Old YMCA downtown is making progressPublished 7:50pm Saturday, December 15, 2012
One of Broad Street’s largest and most historic buildings, the old YMCA, has been going under extensive repair and renovation with a large thanks to the Selma-Dallas County Historic Preservation Society.
“Lovelady Construction is working diligently on the building,” said Nancy Bennett, president of the preservation society.
Bennett said bracing has been put behind the building and the Swift Drugstore building as a precautionary measure.
“They are working to clean out the part [of the building] that had fallen in and they have to get some other things done before they can finish cleaning it out,” she said.
Although the building won’t be restored to exactly what it used to be, Bennett said she hopes the first floor can function as a retail area while the upstairs could serve as loft apartments.
“As far as the preservation society is concerned, we would like to stabilize the building and then begin to look for someone who would be interested in purchasing the building and putting it back in to productive use,” Bennett said.
The building was built in 1886 and is the oldest YMCA in the state and oldest surviving Y in the South. Its only rival, Atlanta’s oldest Y, was built the same year but destroyed in 1970.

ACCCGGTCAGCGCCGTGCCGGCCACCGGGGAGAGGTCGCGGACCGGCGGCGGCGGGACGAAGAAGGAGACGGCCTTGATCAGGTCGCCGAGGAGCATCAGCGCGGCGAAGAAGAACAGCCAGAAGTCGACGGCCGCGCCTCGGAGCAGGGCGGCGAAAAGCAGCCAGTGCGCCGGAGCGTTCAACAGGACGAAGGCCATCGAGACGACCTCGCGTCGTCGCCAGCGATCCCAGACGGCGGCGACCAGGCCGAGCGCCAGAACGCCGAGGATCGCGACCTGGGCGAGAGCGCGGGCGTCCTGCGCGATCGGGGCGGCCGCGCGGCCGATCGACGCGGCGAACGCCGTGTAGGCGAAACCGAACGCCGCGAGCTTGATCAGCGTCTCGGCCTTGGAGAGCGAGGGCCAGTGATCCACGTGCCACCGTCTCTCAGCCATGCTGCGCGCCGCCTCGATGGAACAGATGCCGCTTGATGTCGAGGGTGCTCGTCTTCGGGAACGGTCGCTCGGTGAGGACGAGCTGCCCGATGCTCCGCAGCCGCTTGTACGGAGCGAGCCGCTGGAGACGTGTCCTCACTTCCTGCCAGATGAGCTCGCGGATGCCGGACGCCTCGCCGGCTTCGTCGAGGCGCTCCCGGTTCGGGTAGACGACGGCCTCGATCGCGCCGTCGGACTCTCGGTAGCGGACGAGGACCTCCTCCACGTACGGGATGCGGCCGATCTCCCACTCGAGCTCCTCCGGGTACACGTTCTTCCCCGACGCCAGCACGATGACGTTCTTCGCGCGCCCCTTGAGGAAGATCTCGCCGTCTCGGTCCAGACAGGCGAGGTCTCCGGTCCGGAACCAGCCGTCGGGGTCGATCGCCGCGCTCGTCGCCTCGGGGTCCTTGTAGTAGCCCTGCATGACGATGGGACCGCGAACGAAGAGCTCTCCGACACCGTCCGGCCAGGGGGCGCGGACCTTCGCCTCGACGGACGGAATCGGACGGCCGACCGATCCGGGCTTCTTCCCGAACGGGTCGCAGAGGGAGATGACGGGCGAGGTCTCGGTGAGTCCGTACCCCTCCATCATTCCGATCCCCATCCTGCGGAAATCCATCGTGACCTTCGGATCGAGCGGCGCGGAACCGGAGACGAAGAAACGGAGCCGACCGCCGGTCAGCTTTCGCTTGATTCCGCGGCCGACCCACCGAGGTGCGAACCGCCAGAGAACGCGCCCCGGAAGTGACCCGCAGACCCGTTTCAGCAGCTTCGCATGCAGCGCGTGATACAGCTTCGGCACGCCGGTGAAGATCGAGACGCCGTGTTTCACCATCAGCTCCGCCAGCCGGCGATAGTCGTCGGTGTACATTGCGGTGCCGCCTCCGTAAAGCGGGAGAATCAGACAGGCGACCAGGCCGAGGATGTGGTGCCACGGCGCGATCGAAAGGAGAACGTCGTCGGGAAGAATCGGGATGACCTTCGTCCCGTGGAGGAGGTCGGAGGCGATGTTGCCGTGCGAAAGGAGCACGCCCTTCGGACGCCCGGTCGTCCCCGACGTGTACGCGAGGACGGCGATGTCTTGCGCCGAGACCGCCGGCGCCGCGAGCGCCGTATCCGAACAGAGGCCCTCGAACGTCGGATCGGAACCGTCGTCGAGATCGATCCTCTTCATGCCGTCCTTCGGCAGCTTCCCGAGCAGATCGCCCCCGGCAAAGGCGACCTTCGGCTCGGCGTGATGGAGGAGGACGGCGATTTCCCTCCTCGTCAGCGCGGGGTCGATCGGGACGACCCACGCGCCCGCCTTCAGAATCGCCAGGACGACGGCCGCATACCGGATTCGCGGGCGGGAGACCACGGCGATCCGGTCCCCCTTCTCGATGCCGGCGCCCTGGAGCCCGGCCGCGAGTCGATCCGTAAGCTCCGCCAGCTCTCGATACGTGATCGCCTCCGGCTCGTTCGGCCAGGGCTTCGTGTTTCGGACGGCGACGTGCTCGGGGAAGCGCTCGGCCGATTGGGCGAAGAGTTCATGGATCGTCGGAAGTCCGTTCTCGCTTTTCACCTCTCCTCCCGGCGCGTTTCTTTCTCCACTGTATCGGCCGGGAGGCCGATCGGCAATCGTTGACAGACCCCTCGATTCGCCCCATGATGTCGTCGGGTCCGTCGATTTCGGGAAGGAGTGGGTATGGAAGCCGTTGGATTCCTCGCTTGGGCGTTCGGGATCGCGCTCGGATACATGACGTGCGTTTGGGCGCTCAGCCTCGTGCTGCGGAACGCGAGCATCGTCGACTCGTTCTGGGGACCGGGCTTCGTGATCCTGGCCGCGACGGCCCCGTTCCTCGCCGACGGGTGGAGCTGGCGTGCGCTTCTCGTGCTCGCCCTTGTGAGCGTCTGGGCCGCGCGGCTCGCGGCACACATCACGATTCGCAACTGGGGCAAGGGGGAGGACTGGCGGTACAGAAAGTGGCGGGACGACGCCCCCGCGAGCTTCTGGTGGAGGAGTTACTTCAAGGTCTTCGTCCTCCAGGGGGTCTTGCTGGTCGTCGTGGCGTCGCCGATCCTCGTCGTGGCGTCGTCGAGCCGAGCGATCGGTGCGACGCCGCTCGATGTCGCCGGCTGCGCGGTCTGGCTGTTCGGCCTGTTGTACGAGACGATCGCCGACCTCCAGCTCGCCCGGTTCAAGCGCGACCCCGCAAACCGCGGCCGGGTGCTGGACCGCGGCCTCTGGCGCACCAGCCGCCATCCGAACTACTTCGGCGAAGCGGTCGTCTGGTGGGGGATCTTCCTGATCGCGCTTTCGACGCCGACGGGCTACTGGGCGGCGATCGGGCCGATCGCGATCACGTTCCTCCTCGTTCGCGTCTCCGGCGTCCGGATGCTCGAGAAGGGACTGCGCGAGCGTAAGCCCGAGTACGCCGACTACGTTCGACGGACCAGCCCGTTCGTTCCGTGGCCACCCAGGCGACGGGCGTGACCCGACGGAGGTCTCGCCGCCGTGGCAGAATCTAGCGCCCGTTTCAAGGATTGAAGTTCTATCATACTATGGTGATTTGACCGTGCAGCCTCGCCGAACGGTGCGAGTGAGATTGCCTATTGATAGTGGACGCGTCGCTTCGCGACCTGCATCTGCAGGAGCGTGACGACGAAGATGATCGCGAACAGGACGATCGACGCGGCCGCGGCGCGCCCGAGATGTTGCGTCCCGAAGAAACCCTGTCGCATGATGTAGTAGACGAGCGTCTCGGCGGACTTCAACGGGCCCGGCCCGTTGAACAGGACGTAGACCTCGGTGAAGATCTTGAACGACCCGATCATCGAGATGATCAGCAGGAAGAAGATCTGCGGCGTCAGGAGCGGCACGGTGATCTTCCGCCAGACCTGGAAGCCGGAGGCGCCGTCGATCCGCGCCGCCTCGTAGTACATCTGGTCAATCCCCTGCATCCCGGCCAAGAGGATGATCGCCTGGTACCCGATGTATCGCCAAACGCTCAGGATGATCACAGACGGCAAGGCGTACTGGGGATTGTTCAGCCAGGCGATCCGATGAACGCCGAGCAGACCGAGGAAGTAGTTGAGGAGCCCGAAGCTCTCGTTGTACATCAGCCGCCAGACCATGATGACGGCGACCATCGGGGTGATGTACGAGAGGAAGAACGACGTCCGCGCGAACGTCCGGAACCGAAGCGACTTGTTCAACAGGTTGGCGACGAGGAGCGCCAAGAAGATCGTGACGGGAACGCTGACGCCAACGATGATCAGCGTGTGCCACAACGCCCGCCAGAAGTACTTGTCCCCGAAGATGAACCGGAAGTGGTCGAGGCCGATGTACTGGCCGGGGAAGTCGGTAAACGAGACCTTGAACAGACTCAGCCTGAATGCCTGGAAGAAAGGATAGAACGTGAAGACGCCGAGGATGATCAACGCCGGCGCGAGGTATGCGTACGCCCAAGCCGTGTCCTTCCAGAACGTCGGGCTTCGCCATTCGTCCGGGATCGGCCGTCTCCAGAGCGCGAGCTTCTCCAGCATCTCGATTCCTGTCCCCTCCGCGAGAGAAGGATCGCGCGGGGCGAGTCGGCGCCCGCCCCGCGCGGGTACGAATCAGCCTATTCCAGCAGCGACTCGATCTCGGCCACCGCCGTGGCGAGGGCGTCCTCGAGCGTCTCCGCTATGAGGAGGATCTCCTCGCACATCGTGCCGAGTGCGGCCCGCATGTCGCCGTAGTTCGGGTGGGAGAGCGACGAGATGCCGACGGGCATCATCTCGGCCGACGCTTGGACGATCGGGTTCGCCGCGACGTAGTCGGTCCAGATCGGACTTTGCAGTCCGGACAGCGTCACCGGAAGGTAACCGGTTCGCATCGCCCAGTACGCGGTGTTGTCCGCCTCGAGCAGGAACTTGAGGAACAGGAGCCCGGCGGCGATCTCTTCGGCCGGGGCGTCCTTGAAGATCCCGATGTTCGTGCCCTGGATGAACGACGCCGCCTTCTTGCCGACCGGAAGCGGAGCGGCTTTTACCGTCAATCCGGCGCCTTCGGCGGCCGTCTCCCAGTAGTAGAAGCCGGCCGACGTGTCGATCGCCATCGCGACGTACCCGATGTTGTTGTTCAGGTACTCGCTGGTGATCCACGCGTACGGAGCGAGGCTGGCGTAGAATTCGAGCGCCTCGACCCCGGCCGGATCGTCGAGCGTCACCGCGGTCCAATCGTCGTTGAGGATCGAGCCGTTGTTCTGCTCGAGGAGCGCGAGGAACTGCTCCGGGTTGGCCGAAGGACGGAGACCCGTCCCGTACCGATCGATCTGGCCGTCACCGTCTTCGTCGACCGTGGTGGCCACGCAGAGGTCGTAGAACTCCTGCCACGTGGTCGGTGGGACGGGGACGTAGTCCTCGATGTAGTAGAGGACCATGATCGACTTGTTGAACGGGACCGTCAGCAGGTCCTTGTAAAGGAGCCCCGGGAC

Through the years, the building has served as a post in World War II, a popular delicatessen and a home for underprivileged boys.
Bennett said with such rich history, it would be a shame to see the building torn down and turned in to a parking lot or empty space.
“I would think being across from city hall and on Broad Street, it will offer tremendous possibilities for retail space,” she said. “It’s such a pivotal building in the downtown area.”
Bennett said she expects construction to be completed within a couple of months and any donations for the restoration will gladly be accepted.
“We have had several fundraisers and we would welcome any and all donations that people would like to give to the historical society for this project,” she said. “It’s a project of major magnitude and it’s not an inexpensive project.”
All donations are tax deductable, Bennett said, and those donations can be sent to P.O. Box 586.